Blog : One year on… Well, 30 months on

Martin Williamson

Mike Humble’s latest blog on MG6 ownership caught my attention and out of curiosity, after reading his article, I noted two other stories currently running which relate to the MG TF 135 and Anthony McGowan’s MG6. I was somewhat surprised by some of the readers’ comments with respect to the quality of the MG6 but, sadly, I also noticed far too many comments in which an element of prejudice has clearly prevailed.

The old saying goes ‘if you have nothing good to say, then don’t say anything’, but I have a lot of positive things to say about MG so I decided it was time I put forward my experiences with both my local Dealer and with MG Motor UK themselves.

Any AROnline readers who read my MG6: Time to dispel a few myths… story in July, 2011 might recall that, back in 2008, I had defected to the Mazda and bought a 2006 MX5 and a new 2008 Mazda5. The MX5 was traded in on a new MG TF LE500 within four months thanks to the MX5 being the most uncomfortable car I have ever had the misfortune to own. The MX5 was also not as reliable as is often made out, costing £400 for a replacement driver’s seat airbag module amongst other matters in that short time.

Anyway, 30 months on from April 2010, I have got to know my local MG Dealer, Graham Walker Limited, rather well for various reasons. I was reluctant initially to buy the TF LE500 having heard of some quality issues and, like many, equated Chinese manufacturing with poor quality. Indeed, that was the reason I opted for the MX5 at the time but, in the end and given the TF was on offer at £12,000 as a pre-reg special, what did I have to lose?

Suffice to say, that true to form, my LE500 suffered all the faults I had heard about, namely faulty reverse parking sensors and peeling paint. In addition six months in (9,000 miles) and I got a puncture on the rear tyre and so ended up fitting four new Toyos and selling off the remaining three Goodyear GSD2 tyres. I was annoyed, obviously, but it transpired that a recent European Directive had put paid to the manufacture of the GSD2 owing to certain compounds used in the rubber.

Unfortunately, I had to guess at the Toyos as MG Motor UK had not finished their tyre tests but, from the various forums, experience pointed towards the Toyos. I wasn’t too happy with them for the first few miles driving home until I checked the pressures and found these were out. Once sorted, the grip and handling were back to the levels they had been on the Goodyear tyres. However, the sensitivity to the tyre make and pressure is not really a Chinese issue and, in fairness, MG Motor UK did establish a test programme in order to recommend alternatives once it became apparent that the GSD2 supplies were stopping.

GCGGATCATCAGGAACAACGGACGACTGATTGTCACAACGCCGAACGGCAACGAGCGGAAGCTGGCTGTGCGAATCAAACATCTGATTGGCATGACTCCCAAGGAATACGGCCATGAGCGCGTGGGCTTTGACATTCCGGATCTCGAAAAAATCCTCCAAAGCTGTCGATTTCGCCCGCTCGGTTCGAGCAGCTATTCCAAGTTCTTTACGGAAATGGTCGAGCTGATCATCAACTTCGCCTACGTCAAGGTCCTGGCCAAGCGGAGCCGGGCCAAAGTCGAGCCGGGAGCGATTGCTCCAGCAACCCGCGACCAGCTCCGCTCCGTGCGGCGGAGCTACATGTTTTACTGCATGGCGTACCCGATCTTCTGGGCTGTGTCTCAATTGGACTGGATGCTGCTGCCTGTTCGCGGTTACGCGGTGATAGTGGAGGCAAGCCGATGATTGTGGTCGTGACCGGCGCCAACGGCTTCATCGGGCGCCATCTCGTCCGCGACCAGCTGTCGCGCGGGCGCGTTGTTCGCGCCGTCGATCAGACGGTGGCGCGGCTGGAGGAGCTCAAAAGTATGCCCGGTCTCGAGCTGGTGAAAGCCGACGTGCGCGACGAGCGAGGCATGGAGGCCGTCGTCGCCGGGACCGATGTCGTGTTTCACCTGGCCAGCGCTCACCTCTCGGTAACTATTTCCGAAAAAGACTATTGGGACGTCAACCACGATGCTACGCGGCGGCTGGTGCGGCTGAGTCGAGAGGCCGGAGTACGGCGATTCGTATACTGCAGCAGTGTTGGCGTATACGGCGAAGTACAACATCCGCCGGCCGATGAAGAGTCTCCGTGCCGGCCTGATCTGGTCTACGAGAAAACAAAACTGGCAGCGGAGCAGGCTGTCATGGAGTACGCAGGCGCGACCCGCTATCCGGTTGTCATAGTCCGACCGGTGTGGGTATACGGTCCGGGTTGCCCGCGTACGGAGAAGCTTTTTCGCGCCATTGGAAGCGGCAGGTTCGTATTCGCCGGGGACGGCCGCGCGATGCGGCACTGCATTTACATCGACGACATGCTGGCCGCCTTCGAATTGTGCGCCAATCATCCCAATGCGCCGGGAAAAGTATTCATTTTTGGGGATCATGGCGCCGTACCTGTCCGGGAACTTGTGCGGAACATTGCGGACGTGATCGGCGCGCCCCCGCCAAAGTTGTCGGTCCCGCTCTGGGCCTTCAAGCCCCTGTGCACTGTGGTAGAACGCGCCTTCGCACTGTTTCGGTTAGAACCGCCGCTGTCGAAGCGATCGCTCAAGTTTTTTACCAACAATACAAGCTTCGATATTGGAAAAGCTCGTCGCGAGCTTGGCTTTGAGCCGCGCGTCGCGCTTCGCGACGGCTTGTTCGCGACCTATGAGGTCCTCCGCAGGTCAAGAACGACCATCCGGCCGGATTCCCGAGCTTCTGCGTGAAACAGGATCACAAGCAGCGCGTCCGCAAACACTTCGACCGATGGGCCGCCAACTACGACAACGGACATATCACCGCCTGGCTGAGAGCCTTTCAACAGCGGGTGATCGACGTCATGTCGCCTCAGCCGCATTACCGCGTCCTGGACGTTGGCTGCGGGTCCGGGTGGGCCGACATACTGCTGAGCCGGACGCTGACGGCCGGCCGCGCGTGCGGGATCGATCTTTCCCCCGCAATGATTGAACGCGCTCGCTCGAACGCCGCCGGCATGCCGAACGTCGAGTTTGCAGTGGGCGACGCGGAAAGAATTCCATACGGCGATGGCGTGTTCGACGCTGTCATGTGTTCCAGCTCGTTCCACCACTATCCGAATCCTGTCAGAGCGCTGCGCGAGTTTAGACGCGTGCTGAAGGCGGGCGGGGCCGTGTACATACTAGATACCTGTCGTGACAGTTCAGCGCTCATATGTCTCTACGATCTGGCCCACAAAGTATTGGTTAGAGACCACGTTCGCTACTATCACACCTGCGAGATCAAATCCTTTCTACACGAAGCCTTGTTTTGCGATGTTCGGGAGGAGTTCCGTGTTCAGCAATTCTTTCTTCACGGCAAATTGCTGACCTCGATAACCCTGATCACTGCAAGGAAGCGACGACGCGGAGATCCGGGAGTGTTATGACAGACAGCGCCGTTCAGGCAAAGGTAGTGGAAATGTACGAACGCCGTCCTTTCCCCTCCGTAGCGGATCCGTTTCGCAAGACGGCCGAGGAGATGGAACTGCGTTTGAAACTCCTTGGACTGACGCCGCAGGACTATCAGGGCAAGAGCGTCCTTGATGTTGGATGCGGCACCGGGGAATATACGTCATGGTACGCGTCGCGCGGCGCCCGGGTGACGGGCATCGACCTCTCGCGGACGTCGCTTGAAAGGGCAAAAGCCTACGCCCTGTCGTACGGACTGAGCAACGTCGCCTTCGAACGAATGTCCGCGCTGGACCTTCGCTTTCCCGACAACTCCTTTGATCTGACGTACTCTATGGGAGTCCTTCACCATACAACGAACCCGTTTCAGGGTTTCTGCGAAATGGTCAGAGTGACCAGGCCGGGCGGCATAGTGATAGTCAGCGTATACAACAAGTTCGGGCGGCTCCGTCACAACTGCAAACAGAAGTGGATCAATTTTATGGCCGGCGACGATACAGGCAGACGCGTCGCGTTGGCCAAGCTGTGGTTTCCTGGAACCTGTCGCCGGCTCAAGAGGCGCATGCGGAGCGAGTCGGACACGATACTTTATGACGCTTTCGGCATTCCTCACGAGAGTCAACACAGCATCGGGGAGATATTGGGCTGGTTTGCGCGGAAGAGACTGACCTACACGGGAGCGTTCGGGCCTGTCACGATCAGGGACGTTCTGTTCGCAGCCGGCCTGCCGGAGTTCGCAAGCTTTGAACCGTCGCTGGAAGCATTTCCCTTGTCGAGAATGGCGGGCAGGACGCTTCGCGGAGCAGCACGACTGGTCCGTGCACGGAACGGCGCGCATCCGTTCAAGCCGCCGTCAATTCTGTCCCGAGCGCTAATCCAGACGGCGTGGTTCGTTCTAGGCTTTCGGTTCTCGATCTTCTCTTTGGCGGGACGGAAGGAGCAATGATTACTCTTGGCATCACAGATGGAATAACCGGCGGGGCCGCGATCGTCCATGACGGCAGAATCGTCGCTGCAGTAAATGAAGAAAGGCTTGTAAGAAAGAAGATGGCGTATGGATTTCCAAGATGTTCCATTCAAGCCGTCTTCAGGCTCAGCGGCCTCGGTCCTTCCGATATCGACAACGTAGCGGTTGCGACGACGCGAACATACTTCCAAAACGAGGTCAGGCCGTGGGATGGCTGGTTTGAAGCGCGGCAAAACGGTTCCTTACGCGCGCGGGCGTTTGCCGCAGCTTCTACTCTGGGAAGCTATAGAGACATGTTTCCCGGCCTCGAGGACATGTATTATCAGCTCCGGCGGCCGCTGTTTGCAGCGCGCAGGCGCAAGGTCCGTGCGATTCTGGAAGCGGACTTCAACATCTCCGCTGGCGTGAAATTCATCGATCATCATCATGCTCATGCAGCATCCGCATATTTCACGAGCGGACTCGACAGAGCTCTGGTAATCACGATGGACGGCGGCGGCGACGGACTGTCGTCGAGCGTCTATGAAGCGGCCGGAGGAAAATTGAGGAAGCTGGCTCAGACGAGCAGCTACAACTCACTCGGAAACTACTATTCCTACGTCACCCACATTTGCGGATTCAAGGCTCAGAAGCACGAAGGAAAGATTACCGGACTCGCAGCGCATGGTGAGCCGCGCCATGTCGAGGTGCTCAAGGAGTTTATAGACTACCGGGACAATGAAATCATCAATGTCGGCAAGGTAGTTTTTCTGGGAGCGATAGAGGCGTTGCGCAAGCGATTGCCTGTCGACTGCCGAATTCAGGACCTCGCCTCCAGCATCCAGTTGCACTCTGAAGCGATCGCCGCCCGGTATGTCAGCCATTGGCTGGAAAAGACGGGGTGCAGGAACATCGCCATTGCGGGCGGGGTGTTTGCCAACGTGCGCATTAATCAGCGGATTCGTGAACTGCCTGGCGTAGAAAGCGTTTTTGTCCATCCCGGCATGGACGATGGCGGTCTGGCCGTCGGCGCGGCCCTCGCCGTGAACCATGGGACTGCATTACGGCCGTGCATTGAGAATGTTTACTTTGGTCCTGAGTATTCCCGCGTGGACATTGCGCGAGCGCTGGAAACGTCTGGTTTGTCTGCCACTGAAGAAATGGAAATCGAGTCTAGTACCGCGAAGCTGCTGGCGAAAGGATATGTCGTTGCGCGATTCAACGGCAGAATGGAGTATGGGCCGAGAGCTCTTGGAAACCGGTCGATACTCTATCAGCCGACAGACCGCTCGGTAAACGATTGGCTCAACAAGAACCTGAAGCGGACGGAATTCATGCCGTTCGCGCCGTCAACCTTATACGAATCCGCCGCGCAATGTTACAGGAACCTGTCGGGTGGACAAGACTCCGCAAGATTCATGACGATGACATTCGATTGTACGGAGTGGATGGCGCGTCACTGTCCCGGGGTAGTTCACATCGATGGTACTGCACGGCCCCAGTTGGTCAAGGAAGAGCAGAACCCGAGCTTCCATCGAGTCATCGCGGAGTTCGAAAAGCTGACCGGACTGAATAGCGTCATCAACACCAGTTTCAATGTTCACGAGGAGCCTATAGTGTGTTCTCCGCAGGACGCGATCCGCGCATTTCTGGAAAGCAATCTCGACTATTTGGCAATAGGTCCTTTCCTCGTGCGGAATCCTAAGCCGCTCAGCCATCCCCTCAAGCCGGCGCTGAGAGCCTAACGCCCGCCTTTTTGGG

About the same time, on a trip to Ireland the driver’s door lock actuator failed, but locking was still possible so on my return I took it into my Dealer and it was sorted overnight. The paint issues had been acknowledged at this stage and the Dealer was waiting for me to let them have the car when it was convenient for me. The car was re-sprayed to a high standard, and although I have had to touch in small marks occasionally (thanks to the white primer making even small chips stand-out) it has been fine since. The Dealer also fitted a new front badge to replace the faded one and the replacement has not faded in the same way since. The reverse parking sensors were also sorted at the same time as the paint work.

By May 2011, I was looking at trading the Mazda5 in as it was costing too much to run. High fuel consumption in round town use, poor front tyre life (8-10k miles) and high servicing and insurance costs were off-putting. My positive experiences of our local Dealer and MG themselves meant I wasn’t unhappy to spend money on an MG6.

That’s why, against my better judgement of buying a new launch model, especially one as untested as the MG6 was then, I decided to give it a go. Again, apart from liking the styling of the car in the metal much more than in the photographs I had seen, my decision to buy was based on having first-hand experience of the enthusiasm that the MG people have, the fact that the design work was carried out by what were effectively ARG, Rover and MG Rover engineers and the positive experience of dealing with my local Dealer.

The first pleasant surprise was how cheap the insurance was at half of what we’d been paying for the Mazda5, yet the car was quicker off the mark by over 2 seconds to 60mph. Additionally, apart from the cheaper petrol, the urban economy was on a par with the diesel we’d just traded. Admittedly, on the open road, the 40-42mpg at motorway cruising speeds falls short of a diesel but then we seldom do long runs as my business travel is normally in the TF which surprisingly only manages to deliver a similar 40mpg despite the lower weight and smaller frontal area. I should point out I have a heavy right foot so some have reported slightly better mpg and, in the last six months the combined cycle and emissions figures, have been favourably reviewed.